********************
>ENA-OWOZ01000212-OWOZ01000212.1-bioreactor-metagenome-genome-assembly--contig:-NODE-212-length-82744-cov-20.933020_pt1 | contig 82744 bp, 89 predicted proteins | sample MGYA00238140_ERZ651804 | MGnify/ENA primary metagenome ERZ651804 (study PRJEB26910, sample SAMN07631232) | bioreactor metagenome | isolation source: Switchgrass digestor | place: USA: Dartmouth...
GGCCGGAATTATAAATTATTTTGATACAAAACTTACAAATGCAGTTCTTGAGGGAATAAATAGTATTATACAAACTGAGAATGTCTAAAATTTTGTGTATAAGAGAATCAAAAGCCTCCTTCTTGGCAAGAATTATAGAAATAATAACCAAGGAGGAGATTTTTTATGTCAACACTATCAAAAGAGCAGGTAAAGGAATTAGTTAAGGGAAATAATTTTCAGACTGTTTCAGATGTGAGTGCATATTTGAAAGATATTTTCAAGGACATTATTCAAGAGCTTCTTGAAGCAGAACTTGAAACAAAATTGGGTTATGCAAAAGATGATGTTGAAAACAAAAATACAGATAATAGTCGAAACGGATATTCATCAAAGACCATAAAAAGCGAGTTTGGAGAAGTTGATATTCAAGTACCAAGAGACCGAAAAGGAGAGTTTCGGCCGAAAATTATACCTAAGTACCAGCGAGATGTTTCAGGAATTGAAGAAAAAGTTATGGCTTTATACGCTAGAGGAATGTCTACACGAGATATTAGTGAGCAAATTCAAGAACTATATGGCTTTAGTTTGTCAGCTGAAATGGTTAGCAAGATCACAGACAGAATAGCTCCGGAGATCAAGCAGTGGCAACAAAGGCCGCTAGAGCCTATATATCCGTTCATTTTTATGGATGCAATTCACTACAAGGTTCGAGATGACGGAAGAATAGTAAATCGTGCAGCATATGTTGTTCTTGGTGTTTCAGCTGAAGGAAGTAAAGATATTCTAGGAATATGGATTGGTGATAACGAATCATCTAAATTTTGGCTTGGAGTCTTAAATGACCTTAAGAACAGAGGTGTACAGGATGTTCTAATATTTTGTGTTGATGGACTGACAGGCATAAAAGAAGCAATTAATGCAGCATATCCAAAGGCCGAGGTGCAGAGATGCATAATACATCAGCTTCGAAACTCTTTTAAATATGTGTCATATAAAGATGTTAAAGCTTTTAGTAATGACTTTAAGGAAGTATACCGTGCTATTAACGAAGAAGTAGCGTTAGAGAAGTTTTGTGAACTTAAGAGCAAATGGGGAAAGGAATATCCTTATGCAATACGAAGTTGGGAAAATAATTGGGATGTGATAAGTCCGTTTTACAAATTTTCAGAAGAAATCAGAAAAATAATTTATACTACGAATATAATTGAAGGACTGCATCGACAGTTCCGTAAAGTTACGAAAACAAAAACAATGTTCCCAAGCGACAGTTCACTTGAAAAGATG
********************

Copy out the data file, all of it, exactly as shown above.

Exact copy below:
>ENA-OWOZ01000212-OWOZ01000212.1-bioreactor-metagenome-genome-assembly--contig:-NODE-212-length-82744-cov-20.933020_pt1 | contig 82744 bp, 89 predicted proteins | sample MGYA00238140_ERZ651804 | MGnify/ENA primary metagenome ERZ651804 (study PRJEB26910, sample SAMN07631232) | bioreactor metagenome | isolation source: Switchgrass digestor | place: USA: Dartmouth...
GGCCGGAATTATAAATTATTTTGATACAAAACTTACAAATGCAGTTCTTGAGGGAATAAATAGTATTATACAAACTGAGAATGTCTAAAATTTTGTGTATAAGAGAATCAAAAGCCTCCTTCTTGGCAAGAATTATAGAAATAATAACCAAGGAGGAGATTTTTTATGTCAACACTATCAAAAGAGCAGGTAAAGGAATTAGTTAAGGGAAATAATTTTCAGACTGTTTCAGATGTGAGTGCATATTTGAAAGATATTTTCAAGGACATTATTCAAGAGCTTCTTGAAGCAGAACTTGAAACAAAATTGGGTTATGCAAAAGATGATGTTGAAAACAAAAATACAGATAATAGTCGAAACGGATATTCATCAAAGACCATAAAAAGCGAGTTTGGAGAAGTTGATATTCAAGTACCAAGAGACCGAAAAGGAGAGTTTCGGCCGAAAATTATACCTAAGTACCAGCGAGATGTTTCAGGAATTGAAGAAAAAGTTATGGCTTTATACGCTAGAGGAATGTCTACACGAGATATTAGTGAGCAAATTCAAGAACTATATGGCTTTAGTTTGTCAGCTGAAATGGTTAGCAAGATCACAGACAGAATAGCTCCGGAGATCAAGCAGTGGCAACAAAGGCCGCTAGAGCCTATATATCCGTTCATTTTTATGGATGCAATTCACTACAAGGTTCGAGATGACGGAAGAATAGTAAATCGTGCAGCATATGTTGTTCTTGGTGTTTCAGCTGAAGGAAGTAAAGATATTCTAGGAATATGGATTGGTGATAACGAATCATCTAAATTTTGGCTTGGAGTCTTAAATGACCTTAAGAACAGAGGTGTACAGGATGTTCTAATATTTTGTGTTGATGGACTGACAGGCATAAAAGAAGCAATTAATGCAGCATATCCAAAGGCCGAGGTGCAGAGATGCATAATACATCAGCTTCGAAACTCTTTTAAATATGTGTCATATAAAGATGTTAAAGCTTTTAGTAATGACTTTAAGGAAGTATACCGTGCTATTAACGAAGAAGTAGCGTTAGAGAAGTTTTGTGAACTTAAGAGCAAATGGGGAAAGGAATATCCTTATGCAATACGAAGTTGGGAAAATAATTGGGATGTGATAAGTCCGTTTTACAAATTTTCAGAAGAAATCAGAAAAATAATTTATACTACGAATATAATTGAAGGACTGCATCGACAGTTCCGTAAAGTTACGAAAACAAAAACAATGTTCCCAAGCGACAGTTCACTTGAAAAGATG